The HP TouchPad is dead, long live the HP TouchPad! It feels very odd reviewing a product that you can't buy any more. When you factor in though that this new tablet computer is brand new out and still in its review period, and that many people will this week be taking delivery of their shiny new gadget, it begins to make more sense.
The HP though is a quandary. While HP announced suddenly last week that they were dropping the TouchPad completely, but still supporting WebOS, the tech world went into shock. After all, the TouchPad had barely been released when it was canned, and many outlets hadn't even taken delivery of their stock yet. As a tablet with the WebOS operating system on it though it's had a huge amount of positive press in the last year and when the fire sales began with the tablets selling from only $99 (£89) around the world the only way to get one now will be on eBay. The entire worldwide stock of TouchPads is sold out completely.
I was one of the people who bought a TouchPad in the fire sale, for all of you obviously so that I could review it. But what is it like to use and more importantly, have all the people who've bought one wasted their money?
Let's start with the actual hardware. It's an iPad'esque tablet with a standard ratio 1024 x 768 resolution IPS screen (though it's a couple of hundred grams heavier than the iPad 2). It contains a 1.2GHz Qualcomm Snapdragon processor, 1Gb of memory and comes with either 16Gb or 32Gb of storage; the 64Gb version is unlikely to ever see the light of day. On the front there's a 1.3MP webcam, but no camera on the back. It's got a volume rocker and a micro-USB port for charging and connecting to a PC or Mac where it shows up as USB storage to allow you to transfer files to it. Battery life is good at around 7.5 hours. This might lag a long way behind the iPad but unless you were an exceptionally unlucky early-adopter, your touchpad just cost you less than a quarter of the iPad's price.
The back is piano-black plastic and the front is glass. Some people have criticised the build saying it's not up to the iPad 2's standards. It's not, but in fairness it's still excellent and one of the best built tablets I've yet seen. There are stereo speaker ports on the bottom, or side edge (depending on how you hold it) which are truly excellent. I had some trouble with the sound, ie. I didn't have any at all and was getting worried. A quick search online however revealed a software bug that was fixed by simply restarting the tablet. I eventually found the shutdown and restart options rather worringly hidden behind a reset button in the OS and the speakers sprang into life.
I'm going to give a special mention to these speakers as they are simply the finest speakers I've ever encountered in a mobile device, and simply phenomenal for such a small device. The range and distortion-free volume will project across a busy room giving pleasure to everyone there. They might not be up to the quality of a good set of desktop speakers, but for a portable device they're hard to match.
So what about the operating system? Well I should start by saying that at times it can feel a bit laggy. It's slow to rotate the screen and occasionally feels a bit sluggish. Apparently the tablet version of WebOS was developed by shoe-horning it onto an iPad 2 on which hardware it apparently performed much faster.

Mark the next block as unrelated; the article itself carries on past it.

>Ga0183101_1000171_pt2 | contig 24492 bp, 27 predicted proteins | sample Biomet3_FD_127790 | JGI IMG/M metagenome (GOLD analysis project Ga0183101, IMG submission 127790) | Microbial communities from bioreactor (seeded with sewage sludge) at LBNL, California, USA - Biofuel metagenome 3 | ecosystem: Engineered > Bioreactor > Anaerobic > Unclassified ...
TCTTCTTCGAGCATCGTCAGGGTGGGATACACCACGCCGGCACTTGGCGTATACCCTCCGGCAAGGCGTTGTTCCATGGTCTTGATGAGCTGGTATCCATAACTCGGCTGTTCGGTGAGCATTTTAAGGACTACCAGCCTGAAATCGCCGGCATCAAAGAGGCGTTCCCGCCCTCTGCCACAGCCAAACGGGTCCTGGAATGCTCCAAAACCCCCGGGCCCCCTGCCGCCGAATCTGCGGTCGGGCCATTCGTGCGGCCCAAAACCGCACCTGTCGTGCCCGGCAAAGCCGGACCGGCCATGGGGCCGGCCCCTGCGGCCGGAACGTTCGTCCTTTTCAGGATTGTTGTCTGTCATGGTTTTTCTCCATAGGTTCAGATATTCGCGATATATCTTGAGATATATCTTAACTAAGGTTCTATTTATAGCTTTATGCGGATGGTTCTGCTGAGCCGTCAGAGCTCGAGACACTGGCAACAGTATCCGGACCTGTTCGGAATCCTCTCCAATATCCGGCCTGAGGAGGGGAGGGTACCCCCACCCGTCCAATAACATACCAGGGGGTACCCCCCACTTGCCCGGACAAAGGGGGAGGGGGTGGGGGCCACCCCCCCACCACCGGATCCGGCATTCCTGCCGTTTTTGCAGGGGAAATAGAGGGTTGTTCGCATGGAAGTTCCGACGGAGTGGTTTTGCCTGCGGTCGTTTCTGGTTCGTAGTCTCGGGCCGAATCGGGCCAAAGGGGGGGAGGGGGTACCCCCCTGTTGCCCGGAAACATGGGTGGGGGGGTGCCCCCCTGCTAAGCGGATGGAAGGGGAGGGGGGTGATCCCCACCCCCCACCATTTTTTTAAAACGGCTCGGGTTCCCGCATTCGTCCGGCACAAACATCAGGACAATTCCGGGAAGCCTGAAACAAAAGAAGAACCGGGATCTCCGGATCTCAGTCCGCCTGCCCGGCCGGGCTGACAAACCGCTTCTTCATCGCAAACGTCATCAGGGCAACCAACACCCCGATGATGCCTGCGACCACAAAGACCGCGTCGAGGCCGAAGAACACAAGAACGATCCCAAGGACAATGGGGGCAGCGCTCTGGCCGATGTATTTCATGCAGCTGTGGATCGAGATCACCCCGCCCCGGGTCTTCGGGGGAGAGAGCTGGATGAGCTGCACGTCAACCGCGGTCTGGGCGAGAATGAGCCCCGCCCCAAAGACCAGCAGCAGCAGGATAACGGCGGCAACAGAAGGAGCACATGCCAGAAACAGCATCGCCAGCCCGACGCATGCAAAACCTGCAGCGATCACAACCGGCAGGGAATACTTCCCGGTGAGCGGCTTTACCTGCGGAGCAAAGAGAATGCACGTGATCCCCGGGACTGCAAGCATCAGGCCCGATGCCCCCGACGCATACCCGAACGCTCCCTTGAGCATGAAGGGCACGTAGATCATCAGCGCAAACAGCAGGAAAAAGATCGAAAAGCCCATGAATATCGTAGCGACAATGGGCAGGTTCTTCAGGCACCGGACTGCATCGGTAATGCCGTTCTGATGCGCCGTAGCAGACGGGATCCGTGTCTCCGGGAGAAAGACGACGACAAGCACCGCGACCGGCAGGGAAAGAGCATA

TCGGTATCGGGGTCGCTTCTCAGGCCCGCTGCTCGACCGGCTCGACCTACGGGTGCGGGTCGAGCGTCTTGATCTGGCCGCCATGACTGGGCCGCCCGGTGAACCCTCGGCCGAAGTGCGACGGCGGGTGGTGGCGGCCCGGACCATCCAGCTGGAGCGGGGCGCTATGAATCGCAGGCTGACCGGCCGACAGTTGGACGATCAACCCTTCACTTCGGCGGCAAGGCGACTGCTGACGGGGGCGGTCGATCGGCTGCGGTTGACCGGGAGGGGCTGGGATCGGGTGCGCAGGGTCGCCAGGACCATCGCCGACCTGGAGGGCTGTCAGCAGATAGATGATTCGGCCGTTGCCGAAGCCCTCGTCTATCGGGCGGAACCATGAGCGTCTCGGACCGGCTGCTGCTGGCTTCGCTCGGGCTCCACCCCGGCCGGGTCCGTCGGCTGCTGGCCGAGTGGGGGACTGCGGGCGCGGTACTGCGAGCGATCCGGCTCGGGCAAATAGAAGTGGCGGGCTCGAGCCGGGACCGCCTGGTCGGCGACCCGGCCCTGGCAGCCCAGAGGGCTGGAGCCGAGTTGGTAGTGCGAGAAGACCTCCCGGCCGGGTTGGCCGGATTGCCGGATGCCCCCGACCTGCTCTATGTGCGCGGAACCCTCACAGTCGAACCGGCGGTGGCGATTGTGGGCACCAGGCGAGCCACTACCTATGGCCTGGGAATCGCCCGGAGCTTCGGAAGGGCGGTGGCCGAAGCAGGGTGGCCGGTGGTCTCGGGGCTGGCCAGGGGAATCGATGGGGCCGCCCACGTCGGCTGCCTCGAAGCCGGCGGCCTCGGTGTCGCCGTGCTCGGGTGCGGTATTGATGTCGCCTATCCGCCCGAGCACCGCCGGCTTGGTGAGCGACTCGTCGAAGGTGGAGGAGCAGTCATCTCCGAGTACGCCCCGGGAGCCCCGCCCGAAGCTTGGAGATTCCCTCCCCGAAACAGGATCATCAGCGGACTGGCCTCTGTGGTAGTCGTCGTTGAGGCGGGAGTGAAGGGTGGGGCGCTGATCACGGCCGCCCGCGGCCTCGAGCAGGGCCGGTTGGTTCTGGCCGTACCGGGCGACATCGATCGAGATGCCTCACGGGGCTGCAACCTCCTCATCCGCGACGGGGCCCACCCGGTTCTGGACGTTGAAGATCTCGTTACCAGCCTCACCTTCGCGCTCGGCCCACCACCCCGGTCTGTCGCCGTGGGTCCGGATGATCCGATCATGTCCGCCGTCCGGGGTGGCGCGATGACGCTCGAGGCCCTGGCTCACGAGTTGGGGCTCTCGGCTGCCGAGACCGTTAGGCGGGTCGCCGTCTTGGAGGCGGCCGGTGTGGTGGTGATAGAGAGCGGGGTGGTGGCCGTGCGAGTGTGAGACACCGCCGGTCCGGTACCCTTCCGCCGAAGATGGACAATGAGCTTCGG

In general usage though WebOS on the TouchPad is very fast and extremely intuitive. Programs and browser tabs are treated as cards which you can stack into piles and move around to form groupings. To close an app or a browser tab you simply flick it off the top of the screen. This interface is completely effortless, utterly intuitive and an absolute joy to use. This simplicity extends to all aspects of the OS and while it might not allow you much control, which as a Windows user is one of the first things I miss, it's extremely well organised and workflow becomes simple and joyous.
The on-screen keyboard is also a joy to use and even has a proper number row across the top unlike iOS and Android that includes all the standard symbols available on the shift key. WebOS won't let you slow it down with too many apps either. If it detects performance will slow it will prompt you to close an app before opening a new one to keep performance speedy.
Where WebOS will be let down will be with app support. So far there aren't many TouchPad apps (identified by the "for TouchPad") wording in the app store and with news that HP won't be producing the hardware any more this will probably scare most developers away. It's best to assume that what we currently have so far as apps, and operating system updates too is going to be it. The TouchPad you've just bought isn't going to change much if at all during its lifetime.
To sum up the value of the HP TouchPad and whether it was worth the money for all those people who bought one it's six of one and half a dozen of the other. It will forever be a limited device in apps and updates. If you are the type of person who will want to do more with it in the future this will quickly drive you nuts. If like me you're happy to just have something that cost peanuts for a little light email and web browsing when you're crashed out on the sofa, then it's the bargain of the decade.
WebOS is every bit as polished a tablet operating system as iOS and indeed is far better in a great many ways, most notably the way it handles applications and multi-tasking. The hardware is excellent all round and the IPS screen is absolutely glorious. If you're waiting on delivery of your shiny new TouchPad, you're very right to be so excited.
Ghacks is a technology news blog that was founded in 2005 by Martin Brinkmann. It has since then become one of the most popular tech news sites on the Internet with five authors and regular contributions from freelance writers.